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Extractable latex allergens in airborne glove powder and in cut glove pieces

Extractable latex allergens in airborne glove powder and in cut glove pieces

Clinical & Experimental Allergy 32(7): 1077-1081

Background: Quantification of natural rubber latex (NRL) allergens of NRL glove extracts has been reported in several studies. Similarly, immunoassay studies reporting the level of NRL aeroallergens in air samples have been published. When studying the NRL allergens of gloves, however, little attention has been focused on identifying the relationship between extractable NRL allergens of medical gloves and NRL aeroallergens in indoor air. Objective: In an experimental study we analysed NRL aeroallergens of medical gloves in joint relation to total airborne dust concentration and NRL allergen concentration in gloves. Methods: NRL aeroallergen level was measured using a chamber setting with 18 lots of powdered medical gloves. In each setting 10 pairs of powdered NRL gloves were swinging in an unventilated chamber (9 m3). Air samples were collected using airflow through Millipore filters (pore size 0.8 mum). The filters were weighed before and after the experiment, and total airborne dust concentration in the chamber was calculated. The filter samples were then extracted and the NRL allergen level measured by IgE ELISA-inhibition assay. Furthermore, cut NRL gloves were extracted and analysed by the same method. Finally, levels of two major NRL allergens, Hev b 1 and Hev b 6.02, were measured in three selected NRL glove brands. Results: The NRL aeroallergen level in the chamber air ranged from <0.9 to 2.9 allergen units (AU)/m3. The total airborne dust concentration in the chamber air remained low with all lots of gloves measured (range <20 to 80 mug/m3). The NRL allergen level in cut glove extracts varied over 100-fold (<10 to 1050 AU/mL). Statistically significant correlation between aeroallergen concentration and airborne dust (r=0.8, P=0.0015) concentration was found. Moreover, significant correlation between aeroallergen levels and allergen content of cut glove pieces was observed (r=0.59, P<0.05). Hev b 1 levels varied from 9 to 25 ng/mL and the levels of Hev b 6.02 from 1720 to 14460 ng/mL in the glove extracts. In the extracts from airborne dust samples, Hev b 6.02 content varied from 61 to 183 ng/m3, whereas Hev b 1 levels were very low (0.4 to 3 ng/m3). Conclusion: An elevated NRL aeroallergen level is rather related to a high level of airborne glove powder than to a high concentration of extractable NRL allergen in medical gloves.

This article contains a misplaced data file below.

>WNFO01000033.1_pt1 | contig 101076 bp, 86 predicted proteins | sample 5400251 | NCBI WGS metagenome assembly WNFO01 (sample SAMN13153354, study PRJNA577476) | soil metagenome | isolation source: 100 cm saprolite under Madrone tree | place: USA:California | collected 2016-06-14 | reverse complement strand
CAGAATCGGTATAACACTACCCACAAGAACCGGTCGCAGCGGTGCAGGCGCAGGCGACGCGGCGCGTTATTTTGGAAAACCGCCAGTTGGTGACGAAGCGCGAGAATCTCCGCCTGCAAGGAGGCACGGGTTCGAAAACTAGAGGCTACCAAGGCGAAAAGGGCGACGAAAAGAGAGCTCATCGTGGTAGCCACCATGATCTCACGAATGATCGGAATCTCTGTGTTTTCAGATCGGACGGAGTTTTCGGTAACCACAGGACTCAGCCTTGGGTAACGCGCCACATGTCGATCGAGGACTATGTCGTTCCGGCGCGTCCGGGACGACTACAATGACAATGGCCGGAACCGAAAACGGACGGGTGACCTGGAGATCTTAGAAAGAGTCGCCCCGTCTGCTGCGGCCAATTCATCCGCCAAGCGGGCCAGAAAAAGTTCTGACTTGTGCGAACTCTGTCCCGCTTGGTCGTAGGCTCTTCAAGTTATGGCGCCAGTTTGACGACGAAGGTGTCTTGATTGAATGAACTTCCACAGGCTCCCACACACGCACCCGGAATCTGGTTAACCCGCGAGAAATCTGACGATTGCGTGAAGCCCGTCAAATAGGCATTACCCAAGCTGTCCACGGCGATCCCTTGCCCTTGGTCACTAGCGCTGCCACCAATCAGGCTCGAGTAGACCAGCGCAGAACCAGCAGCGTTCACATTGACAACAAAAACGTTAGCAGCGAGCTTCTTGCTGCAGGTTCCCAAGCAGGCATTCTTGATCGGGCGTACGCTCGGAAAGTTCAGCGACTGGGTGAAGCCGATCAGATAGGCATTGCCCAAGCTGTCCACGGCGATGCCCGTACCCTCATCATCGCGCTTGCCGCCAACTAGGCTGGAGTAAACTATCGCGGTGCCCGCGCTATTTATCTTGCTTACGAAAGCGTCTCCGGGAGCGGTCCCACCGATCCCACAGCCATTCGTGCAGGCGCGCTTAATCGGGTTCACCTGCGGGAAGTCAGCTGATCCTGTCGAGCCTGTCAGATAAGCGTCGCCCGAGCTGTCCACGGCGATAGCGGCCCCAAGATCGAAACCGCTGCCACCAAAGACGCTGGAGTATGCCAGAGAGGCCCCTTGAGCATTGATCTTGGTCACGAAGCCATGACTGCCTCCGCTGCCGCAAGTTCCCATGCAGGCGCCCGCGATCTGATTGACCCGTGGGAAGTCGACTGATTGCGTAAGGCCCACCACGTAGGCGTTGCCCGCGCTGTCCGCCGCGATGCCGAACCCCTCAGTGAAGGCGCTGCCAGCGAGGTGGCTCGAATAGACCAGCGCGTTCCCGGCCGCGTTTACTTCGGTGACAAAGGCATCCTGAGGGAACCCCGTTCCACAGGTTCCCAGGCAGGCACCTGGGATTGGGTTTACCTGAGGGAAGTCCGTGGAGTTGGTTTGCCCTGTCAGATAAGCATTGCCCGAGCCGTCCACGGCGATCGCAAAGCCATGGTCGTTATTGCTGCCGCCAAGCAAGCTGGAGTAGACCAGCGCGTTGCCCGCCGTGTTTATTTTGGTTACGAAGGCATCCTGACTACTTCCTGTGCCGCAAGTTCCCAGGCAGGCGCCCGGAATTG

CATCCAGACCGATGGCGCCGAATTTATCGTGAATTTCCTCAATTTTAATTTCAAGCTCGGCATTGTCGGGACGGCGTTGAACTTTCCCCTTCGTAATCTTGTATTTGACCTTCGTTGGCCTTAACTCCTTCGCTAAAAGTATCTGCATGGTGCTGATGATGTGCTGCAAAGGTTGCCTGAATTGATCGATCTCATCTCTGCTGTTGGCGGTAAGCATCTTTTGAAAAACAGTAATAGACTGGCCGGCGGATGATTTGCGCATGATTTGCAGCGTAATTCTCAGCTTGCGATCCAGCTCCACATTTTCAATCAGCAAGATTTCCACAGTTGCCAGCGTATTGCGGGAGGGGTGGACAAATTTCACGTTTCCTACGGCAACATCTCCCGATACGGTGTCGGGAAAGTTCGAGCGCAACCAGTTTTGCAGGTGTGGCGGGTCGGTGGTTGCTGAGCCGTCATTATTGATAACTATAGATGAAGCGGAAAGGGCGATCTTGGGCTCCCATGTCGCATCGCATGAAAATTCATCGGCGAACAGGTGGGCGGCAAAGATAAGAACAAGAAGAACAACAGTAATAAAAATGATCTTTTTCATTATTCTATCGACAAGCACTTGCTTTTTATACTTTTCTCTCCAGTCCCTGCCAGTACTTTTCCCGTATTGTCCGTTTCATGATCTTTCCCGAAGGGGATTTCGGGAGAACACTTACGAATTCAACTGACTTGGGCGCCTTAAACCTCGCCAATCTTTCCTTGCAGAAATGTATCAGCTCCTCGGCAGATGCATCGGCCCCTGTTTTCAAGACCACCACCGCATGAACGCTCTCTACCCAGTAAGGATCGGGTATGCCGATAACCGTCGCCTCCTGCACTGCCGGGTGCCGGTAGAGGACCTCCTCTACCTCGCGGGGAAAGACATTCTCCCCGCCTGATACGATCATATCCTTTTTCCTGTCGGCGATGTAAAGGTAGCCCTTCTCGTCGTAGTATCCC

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Accession: 010648090

Download citation: RISBibTeXText

PMID: 12100057

DOI: 10.1046/j.1365-2222.2002.01413.x

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